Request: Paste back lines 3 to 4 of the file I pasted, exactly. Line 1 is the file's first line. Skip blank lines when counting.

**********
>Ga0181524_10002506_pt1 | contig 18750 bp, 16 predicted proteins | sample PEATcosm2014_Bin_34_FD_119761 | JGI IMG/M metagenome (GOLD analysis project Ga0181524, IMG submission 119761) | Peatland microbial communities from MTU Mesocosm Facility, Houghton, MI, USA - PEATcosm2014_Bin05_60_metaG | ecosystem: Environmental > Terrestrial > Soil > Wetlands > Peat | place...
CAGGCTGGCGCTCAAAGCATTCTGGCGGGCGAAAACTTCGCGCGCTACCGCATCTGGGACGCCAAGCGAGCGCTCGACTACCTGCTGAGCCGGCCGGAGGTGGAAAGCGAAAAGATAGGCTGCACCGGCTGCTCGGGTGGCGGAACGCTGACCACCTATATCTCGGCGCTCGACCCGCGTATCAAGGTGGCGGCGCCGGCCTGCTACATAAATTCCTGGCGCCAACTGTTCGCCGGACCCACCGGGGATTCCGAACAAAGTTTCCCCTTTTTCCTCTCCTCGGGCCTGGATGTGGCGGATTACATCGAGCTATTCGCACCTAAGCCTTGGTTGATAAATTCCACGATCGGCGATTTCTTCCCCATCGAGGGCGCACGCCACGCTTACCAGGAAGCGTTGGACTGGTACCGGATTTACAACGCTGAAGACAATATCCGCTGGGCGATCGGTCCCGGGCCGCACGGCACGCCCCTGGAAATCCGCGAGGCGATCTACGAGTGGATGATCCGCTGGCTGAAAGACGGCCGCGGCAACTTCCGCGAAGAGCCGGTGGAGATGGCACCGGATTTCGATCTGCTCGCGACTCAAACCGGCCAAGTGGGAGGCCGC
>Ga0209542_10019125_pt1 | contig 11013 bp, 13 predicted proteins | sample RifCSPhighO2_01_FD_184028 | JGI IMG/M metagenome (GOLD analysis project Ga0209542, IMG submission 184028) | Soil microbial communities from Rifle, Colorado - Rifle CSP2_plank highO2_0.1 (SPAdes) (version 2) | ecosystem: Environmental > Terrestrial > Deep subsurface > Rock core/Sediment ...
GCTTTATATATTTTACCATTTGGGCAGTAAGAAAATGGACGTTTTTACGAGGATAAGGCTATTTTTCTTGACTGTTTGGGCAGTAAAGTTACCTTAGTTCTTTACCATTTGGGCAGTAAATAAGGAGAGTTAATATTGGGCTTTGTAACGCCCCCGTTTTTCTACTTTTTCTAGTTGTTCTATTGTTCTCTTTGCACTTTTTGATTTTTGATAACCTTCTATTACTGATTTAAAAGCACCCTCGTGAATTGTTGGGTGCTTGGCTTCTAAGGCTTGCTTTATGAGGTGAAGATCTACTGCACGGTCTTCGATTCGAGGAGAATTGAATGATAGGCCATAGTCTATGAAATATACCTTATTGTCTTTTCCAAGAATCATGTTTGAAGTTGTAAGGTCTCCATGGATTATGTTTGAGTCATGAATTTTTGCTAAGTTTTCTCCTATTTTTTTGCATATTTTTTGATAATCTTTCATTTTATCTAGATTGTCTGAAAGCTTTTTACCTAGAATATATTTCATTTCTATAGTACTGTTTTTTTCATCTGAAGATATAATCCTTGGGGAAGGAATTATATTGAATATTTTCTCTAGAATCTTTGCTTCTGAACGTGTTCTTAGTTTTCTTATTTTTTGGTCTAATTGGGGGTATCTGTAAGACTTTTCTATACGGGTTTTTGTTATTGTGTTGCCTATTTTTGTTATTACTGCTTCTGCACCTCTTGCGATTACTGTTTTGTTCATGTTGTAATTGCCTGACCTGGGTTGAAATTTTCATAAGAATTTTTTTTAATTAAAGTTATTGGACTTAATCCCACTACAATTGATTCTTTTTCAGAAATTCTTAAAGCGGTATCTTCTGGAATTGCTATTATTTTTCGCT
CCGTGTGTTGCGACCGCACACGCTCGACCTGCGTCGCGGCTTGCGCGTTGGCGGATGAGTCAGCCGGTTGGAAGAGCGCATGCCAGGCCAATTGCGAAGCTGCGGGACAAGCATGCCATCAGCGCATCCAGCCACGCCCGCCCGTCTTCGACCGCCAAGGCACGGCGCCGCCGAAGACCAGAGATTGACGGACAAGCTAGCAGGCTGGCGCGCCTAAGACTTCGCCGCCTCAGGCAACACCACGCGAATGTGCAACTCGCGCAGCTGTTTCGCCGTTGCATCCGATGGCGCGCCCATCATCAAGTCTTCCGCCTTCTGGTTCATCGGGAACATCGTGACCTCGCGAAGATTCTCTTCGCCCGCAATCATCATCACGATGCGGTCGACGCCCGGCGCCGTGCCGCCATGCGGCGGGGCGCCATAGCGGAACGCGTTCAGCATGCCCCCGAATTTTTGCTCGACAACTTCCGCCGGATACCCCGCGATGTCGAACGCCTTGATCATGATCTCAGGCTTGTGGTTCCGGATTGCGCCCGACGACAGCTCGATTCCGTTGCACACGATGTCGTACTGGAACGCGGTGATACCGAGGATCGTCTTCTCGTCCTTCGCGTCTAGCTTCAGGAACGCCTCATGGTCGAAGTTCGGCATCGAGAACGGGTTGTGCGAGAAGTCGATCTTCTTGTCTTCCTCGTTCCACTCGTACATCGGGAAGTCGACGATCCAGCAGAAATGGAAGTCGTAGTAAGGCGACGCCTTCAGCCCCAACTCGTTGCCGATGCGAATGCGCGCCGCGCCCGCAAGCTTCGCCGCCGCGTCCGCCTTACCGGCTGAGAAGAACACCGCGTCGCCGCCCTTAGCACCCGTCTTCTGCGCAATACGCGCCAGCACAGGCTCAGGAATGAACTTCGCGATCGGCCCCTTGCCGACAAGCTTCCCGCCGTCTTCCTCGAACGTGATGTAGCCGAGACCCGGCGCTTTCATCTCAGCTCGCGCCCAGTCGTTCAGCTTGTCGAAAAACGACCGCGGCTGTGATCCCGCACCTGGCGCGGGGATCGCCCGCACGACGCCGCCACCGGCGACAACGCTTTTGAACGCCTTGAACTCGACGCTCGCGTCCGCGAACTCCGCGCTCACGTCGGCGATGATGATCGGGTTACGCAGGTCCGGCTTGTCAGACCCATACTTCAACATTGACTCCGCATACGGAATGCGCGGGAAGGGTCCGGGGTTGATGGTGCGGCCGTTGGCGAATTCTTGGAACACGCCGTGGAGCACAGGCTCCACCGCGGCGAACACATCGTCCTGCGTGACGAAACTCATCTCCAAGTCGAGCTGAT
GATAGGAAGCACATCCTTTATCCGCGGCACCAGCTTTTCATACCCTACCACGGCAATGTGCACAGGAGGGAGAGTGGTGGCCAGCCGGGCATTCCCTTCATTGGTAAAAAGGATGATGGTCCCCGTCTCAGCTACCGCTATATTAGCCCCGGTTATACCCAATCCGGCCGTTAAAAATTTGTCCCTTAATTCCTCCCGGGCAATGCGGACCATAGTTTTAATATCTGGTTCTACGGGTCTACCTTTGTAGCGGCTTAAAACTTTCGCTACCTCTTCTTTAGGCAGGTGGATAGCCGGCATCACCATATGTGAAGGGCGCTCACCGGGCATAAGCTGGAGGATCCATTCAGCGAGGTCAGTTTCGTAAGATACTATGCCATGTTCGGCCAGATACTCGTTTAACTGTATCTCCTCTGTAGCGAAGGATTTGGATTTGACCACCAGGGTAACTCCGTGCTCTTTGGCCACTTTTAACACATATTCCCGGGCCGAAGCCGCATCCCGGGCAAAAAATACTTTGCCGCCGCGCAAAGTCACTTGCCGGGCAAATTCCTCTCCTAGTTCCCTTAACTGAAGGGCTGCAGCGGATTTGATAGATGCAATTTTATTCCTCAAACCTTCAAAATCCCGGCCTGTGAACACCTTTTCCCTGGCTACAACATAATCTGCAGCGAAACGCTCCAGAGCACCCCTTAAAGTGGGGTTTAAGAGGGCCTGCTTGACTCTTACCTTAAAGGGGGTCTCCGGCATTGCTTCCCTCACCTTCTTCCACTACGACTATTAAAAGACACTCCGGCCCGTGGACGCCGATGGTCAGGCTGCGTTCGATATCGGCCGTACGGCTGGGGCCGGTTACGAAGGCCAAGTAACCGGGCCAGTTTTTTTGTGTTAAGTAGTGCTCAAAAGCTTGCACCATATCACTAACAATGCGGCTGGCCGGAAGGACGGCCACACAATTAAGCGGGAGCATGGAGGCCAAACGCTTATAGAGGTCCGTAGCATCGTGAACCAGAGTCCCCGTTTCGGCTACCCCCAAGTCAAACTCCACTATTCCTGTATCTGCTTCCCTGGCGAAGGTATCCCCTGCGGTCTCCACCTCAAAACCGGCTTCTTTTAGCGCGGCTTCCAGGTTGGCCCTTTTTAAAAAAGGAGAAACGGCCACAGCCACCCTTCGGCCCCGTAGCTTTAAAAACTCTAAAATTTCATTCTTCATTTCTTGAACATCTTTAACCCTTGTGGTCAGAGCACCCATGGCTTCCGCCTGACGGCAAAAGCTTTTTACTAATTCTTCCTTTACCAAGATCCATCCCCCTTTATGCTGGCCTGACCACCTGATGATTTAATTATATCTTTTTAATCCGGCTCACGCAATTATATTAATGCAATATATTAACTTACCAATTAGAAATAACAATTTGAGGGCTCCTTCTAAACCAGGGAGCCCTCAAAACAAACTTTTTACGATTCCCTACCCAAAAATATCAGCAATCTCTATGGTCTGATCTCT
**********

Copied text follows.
>Ga0209542_10019125_pt1 | contig 11013 bp, 13 predicted proteins | sample RifCSPhighO2_01_FD_184028 | JGI IMG/M metagenome (GOLD analysis project Ga0209542, IMG submission 184028) | Soil microbial communities from Rifle, Colorado - Rifle CSP2_plank highO2_0.1 (SPAdes) (version 2) | ecosystem: Environmental > Terrestrial > Deep subsurface > Rock core/Sediment ...
GCTTTATATATTTTACCATTTGGGCAGTAAGAAAATGGACGTTTTTACGAGGATAAGGCTATTTTTCTTGACTGTTTGGGCAGTAAAGTTACCTTAGTTCTTTACCATTTGGGCAGTAAATAAGGAGAGTTAATATTGGGCTTTGTAACGCCCCCGTTTTTCTACTTTTTCTAGTTGTTCTATTGTTCTCTTTGCACTTTTTGATTTTTGATAACCTTCTATTACTGATTTAAAAGCACCCTCGTGAATTGTTGGGTGCTTGGCTTCTAAGGCTTGCTTTATGAGGTGAAGATCTACTGCACGGTCTTCGATTCGAGGAGAATTGAATGATAGGCCATAGTCTATGAAATATACCTTATTGTCTTTTCCAAGAATCATGTTTGAAGTTGTAAGGTCTCCATGGATTATGTTTGAGTCATGAATTTTTGCTAAGTTTTCTCCTATTTTTTTGCATATTTTTTGATAATCTTTCATTTTATCTAGATTGTCTGAAAGCTTTTTACCTAGAATATATTTCATTTCTATAGTACTGTTTTTTTCATCTGAAGATATAATCCTTGGGGAAGGAATTATATTGAATATTTTCTCTAGAATCTTTGCTTCTGAACGTGTTCTTAGTTTTCTTATTTTTTGGTCTAATTGGGGGTATCTGTAAGACTTTTCTATACGGGTTTTTGTTATTGTGTTGCCTATTTTTGTTATTACTGCTTCTGCACCTCTTGCGATTACTGTTTTGTTCATGTTGTAATTGCCTGACCTGGGTTGAAATTTTCATAAGAATTTTTTTTAATTAAAGTTATTGGACTTAATCCCACTACAATTGATTCTTTTTCAGAAATTCTTAAAGCGGTATCTTCTGGAATTGCTATTATTTTTCGCT